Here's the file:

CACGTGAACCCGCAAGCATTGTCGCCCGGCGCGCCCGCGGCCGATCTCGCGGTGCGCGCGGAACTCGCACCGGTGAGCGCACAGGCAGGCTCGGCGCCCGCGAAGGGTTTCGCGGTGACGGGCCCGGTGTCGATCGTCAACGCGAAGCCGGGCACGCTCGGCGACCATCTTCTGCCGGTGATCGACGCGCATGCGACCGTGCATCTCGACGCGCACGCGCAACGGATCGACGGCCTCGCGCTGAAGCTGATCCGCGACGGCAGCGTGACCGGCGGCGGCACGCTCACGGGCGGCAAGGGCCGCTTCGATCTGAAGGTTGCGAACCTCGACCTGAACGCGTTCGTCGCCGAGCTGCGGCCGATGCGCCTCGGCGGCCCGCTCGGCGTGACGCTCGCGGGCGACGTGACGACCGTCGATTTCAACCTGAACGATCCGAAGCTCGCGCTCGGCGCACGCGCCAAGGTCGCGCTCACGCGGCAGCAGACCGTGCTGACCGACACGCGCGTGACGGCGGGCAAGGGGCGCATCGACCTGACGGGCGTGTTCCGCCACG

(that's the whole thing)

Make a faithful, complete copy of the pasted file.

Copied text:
CACGTGAACCCGCAAGCATTGTCGCCCGGCGCGCCCGCGGCCGATCTCGCGGTGCGCGCGGAACTCGCACCGGTGAGCGCACAGGCAGGCTCGGCGCCCGCGAAGGGTTTCGCGGTGACGGGCCCGGTGTCGATCGTCAACGCGAAGCCGGGCACGCTCGGCGACCATCTTCTGCCGGTGATCGACGCGCATGCGACCGTGCATCTCGACGCGCACGCGCAACGGATCGACGGCCTCGCGCTGAAGCTGATCCGCGACGGCAGCGTGACCGGCGGCGGCACGCTCACGGGCGGCAAGGGCCGCTTCGATCTGAAGGTTGCGAACCTCGACCTGAACGCGTTCGTCGCCGAGCTGCGGCCGATGCGCCTCGGCGGCCCGCTCGGCGTGACGCTCGCGGGCGACGTGACGACCGTCGATTTCAACCTGAACGATCCGAAGCTCGCGCTCGGCGCACGCGCCAAGGTCGCGCTCACGCGGCAGCAGACCGTGCTGACCGACACGCGCGTGACGGCGGGCAAGGGGCGCATCGACCTGACGGGCGTGTTCCGCCACG